Danny Wallis, the energetic $1.01 bidderman of the The Block 2012, has odd past auction bidding form: Title Tattle
Fans of the The Block are long sufferers of the shameless promo and product placement.
But the rather bizarre auction bidding by entrepreneur Danny Wallis triggered an extraordinary Twitter backlash after the finale went to air.
Wallis, accompanied by his Energy Watch T-shirt-wearing brigade having recently bought the company from the administrators, was presumably ambush marketing.
Although it appeared the cameramen were way to easily coaxed into filming them with the show’s producers then putting extensive footage to air.
Old-timers recalled the ambush marketing euphoria that fuelled the auction crescendo of the first Bondi series in 2003, with over-the-top bidding by mobile phone retailer Crazy John’s among those seeking to piggy-back the successful debut of the television series.
Crazy John's Roscoe Street bidding was done by a 2.1-metre-tall Crazy John’s mascot that lent an air of a circus to pavement proceedings.
On the weekend Wallis entered a series of erratically odd bids at more than the one Dorcas Street auction, finally buying Mike and Andrew's house in the last auction for $1,400,001.01. It was the terrace he'd come for, but his bidding bamboozled the crowd, the auctioneer Andrew Stuart, and even himself at one stage.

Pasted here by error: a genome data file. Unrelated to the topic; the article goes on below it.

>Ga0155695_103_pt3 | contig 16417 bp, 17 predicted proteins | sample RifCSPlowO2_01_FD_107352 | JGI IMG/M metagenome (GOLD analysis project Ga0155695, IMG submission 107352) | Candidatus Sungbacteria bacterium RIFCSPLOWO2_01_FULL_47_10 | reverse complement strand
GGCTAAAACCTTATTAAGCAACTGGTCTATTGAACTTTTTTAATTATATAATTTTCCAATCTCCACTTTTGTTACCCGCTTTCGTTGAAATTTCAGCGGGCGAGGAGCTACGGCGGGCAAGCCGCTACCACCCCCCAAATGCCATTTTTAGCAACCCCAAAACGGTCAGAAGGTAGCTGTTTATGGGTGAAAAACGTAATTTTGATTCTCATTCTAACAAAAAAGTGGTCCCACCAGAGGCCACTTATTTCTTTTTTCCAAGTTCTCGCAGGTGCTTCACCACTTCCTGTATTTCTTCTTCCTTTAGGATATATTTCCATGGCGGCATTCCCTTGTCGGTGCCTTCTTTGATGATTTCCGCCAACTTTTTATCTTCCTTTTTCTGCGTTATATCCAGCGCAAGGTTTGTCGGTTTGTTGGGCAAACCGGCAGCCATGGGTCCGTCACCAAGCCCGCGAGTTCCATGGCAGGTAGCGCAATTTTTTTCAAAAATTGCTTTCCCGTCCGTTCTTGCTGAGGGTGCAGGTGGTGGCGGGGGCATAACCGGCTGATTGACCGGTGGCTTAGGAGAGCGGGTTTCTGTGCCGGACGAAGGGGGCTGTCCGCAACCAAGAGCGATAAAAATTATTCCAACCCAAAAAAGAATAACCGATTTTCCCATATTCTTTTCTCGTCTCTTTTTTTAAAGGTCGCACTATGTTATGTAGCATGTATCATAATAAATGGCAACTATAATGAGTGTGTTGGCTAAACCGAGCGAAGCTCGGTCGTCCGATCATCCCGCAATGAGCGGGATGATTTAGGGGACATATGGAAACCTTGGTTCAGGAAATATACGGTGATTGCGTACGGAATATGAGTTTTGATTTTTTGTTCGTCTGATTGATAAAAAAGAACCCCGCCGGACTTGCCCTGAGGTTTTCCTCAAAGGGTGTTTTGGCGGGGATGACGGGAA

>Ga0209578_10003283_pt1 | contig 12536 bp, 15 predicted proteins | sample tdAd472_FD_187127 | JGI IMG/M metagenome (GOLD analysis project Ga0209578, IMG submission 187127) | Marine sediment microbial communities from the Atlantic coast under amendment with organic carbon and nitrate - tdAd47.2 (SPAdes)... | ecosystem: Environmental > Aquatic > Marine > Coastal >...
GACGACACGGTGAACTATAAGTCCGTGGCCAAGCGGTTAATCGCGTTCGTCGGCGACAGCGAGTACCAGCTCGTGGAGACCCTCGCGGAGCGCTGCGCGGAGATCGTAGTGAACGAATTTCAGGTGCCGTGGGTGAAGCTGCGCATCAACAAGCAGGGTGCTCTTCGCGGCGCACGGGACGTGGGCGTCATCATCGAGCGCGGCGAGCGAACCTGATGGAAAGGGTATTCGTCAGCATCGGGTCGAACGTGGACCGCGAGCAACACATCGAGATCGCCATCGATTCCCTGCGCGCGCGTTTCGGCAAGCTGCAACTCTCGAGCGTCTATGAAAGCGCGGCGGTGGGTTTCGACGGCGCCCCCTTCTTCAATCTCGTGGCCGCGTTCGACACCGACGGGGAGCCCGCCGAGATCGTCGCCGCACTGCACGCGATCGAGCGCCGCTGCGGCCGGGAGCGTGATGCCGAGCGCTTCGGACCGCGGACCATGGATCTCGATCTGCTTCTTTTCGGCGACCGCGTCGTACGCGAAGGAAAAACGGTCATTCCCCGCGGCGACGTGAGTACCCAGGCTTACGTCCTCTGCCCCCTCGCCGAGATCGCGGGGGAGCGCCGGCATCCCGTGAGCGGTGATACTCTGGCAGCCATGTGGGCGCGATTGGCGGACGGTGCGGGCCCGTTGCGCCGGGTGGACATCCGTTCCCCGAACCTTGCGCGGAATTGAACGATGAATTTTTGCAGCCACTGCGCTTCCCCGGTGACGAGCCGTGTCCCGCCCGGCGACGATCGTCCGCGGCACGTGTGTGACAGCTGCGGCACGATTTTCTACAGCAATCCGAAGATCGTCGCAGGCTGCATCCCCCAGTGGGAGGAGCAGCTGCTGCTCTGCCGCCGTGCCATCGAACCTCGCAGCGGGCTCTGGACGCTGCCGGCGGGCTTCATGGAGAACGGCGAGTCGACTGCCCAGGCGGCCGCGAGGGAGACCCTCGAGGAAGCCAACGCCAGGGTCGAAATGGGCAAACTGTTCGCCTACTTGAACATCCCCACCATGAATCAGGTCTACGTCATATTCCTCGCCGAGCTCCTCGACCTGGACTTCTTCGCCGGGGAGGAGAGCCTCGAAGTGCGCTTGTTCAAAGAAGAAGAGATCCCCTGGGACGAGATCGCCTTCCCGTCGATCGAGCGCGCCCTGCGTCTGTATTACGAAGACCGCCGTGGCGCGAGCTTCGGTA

He'd had a bit of fun at the earlier auctions, although not at 405 Dorcas as Buxton auctioneer Karl Gillion had given his audience strict indications he wouldn't be accepting non-conforming bids.
It’s actually not a new practice for Wallis to bid in odd auction figures.
Title Tattle recalls in 2001 at Albert Park he secured his investment for $444,300.
And his own Albert Park house cost $626,400 in 1999.
The Wallis consortium of private investors agreed to buy 100% of the former Energy Watch business through a new company named Energy Watch International.
On Twitter last night, comedian Dave Hughes tweeted: "Shouldn't have to look hard to find this week's Tool of the Week? ENERGY WATCH #theblock".
Wallis, who bought the property for his private investment, has indicated to the pedestrian.tv he is planning to set up the house to be available to parents of sick children staying in Melbourne's Royal Children's Hospital.
The Mark at Sydney's Central Park
Much has been spoken about the global property market and that our market will ultimately follow a similar fate and I am always at pains to point out not all property is created equal.
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